The massive restructuring of consulting services is giving rise to a new class of “solutions integrationists,” according to a new collaborative report from Alpha Publications and Consulting Information Services. But there are too many large or would-be large firms to survive in a sector that has moderate rather than exciting prospects.
The report—Management Consultancy Services in the U.S.A.; 2001-2006—benchmarks a tumultuous period for consultancies, while forecasting a brighter future for those that adapt. First-half aggregate growth for 2001 is a measly 3 percent, a head-snapping turnaround to the prior eight-year period when annual growth averaged 20 percent.
While some claim the industry is merely at the bottom of its regular roller-coaster cycle, the report chronicles a much more massive restructuring. Technology, which dominates service-line market breakouts, has caused firms to align ever more closely with hardware/software vendors. These product companies, meanwhile, see the juicy services business as an Eden of earnings.
Both sides have heightened clients’ expectations regarding “integration of everything.” And the race to the middle has caused clients to become increasingly sophisticated and demanding regarding returns on consulting investments.
The resulting supply structure in consulting has changed in response to consultants’ perceptions of events as much as from the events themselves. A new hierarchy of firms is emerging, led by the integrationists. It’s a crowded space, with everyone from the IBMs and EDSs to the Compaqs and Hewlett-Packards vying for client attention.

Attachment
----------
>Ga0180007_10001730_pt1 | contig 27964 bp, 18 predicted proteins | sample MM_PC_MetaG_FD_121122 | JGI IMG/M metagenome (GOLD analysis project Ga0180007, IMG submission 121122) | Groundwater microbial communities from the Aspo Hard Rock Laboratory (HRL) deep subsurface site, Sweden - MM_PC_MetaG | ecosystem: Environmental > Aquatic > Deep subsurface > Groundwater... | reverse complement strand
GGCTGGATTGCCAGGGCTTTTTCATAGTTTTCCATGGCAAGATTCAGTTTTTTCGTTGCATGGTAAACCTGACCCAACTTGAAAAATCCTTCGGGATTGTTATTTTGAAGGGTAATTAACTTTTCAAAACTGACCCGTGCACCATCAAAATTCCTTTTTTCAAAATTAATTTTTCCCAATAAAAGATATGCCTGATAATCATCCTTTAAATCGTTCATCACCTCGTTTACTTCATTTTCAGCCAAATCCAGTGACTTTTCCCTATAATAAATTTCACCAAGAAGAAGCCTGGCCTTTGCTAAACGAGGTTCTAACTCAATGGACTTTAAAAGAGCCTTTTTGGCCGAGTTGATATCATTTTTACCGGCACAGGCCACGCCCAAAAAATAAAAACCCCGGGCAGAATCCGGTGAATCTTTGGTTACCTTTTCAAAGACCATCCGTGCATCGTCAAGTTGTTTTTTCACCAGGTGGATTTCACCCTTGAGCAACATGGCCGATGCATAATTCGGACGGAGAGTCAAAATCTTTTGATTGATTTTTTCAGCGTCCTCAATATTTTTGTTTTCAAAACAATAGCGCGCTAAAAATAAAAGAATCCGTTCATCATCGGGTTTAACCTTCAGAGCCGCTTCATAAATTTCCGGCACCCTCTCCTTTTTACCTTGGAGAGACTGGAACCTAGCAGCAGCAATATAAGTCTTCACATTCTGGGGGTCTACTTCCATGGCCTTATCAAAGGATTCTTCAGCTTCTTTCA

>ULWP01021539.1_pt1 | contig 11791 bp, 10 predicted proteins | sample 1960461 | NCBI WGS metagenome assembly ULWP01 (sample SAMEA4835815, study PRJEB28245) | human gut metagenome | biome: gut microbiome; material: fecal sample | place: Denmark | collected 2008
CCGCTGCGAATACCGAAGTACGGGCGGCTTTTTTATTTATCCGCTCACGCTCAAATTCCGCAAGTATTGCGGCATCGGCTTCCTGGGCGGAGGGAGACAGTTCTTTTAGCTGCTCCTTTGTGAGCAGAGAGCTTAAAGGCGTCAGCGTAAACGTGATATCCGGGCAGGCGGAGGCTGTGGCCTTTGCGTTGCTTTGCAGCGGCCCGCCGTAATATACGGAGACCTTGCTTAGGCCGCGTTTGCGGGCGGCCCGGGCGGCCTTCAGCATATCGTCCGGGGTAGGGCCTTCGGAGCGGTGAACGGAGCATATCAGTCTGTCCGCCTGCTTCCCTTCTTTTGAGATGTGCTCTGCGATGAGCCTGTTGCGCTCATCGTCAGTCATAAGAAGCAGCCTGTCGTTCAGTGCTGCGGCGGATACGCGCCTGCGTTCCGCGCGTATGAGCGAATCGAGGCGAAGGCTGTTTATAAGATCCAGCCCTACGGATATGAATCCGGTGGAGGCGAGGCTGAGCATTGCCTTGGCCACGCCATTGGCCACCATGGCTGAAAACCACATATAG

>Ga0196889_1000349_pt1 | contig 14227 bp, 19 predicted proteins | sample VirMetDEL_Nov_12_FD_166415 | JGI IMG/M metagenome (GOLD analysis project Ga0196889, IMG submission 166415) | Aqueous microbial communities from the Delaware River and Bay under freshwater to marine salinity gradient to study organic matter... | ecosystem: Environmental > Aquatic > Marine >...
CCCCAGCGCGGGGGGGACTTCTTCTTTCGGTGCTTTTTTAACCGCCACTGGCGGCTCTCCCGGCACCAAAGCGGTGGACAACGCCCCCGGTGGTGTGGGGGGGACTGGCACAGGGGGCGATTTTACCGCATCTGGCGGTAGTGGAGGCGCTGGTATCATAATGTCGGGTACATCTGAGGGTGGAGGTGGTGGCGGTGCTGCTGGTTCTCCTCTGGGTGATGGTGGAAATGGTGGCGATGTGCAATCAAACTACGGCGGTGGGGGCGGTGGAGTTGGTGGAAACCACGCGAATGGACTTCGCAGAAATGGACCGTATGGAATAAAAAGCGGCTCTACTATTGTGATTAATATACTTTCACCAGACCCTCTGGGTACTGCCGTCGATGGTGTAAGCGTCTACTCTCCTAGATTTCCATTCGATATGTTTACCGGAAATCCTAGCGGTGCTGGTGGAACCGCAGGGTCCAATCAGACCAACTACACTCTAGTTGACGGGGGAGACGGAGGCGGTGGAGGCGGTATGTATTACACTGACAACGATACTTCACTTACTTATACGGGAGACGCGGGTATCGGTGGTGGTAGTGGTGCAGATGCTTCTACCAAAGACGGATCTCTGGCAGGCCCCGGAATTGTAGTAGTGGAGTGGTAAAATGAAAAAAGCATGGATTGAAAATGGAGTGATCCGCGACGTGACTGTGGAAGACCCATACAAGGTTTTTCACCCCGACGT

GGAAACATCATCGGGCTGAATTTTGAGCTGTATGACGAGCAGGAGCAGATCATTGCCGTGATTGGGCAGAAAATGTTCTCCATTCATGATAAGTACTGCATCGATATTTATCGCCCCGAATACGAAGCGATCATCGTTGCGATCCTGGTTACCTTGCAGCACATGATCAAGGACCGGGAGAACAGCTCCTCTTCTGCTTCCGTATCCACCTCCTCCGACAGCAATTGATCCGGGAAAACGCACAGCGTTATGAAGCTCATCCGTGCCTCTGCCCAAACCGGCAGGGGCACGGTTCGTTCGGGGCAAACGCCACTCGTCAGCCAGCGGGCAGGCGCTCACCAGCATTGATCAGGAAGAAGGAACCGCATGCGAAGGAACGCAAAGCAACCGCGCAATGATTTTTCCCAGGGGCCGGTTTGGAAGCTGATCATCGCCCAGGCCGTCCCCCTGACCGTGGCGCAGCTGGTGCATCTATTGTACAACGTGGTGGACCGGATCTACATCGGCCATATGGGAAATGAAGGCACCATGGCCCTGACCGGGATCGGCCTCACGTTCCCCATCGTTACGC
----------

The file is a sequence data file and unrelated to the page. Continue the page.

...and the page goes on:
All the companies want to occupy that upper-right square in the magic quadrant, where global scale meets high margins. In the a la carte world of consulting services, some companies seem intent on building the ultimate buffet.
But clients have yet to exhibit that kind of gorging mentality.
After the merger of Price Waterhouse and Coopers & Lybrand, the newly minted PricewaterhouseCoopers (PwC) embarked on a strategy of global relationship management. In short, global clients that spent a minimum amount annually with the firm—rumored in the $75 million neighborhood—were assigned global account teams. The concierge-like service was intended to efficiently sell through all the firm’s services. Instead, the firm struggled to streamline the commingling of vastly different audit and consulting services.
Remember that PwC was a pure services firm. Imagine the complexity of mixing hardware/software/solutions and services. Despite the marginal long-range prospects—after all, there are a limited number of global clients who find the idea appealing—companies seem intent on re-creating the all-you-can-eat service giant.
Will clients gorge themselves or will firms find themselves famished? The question will answer itself over the next few years, and we’re betting that consulting will never be the same.
About the author
Inside Consulting is written by Tom Rodenhauser as a free weekly supplement to The Rodenhauser Report. The report informs senior advisors and business executives of consulting trends and best practices. Subscription cost is $295 per year for 10 issues. Copyright 2001, Consulting Information Services, LLC. Reproduction is prohibited. Quotation with attribution is encouraged.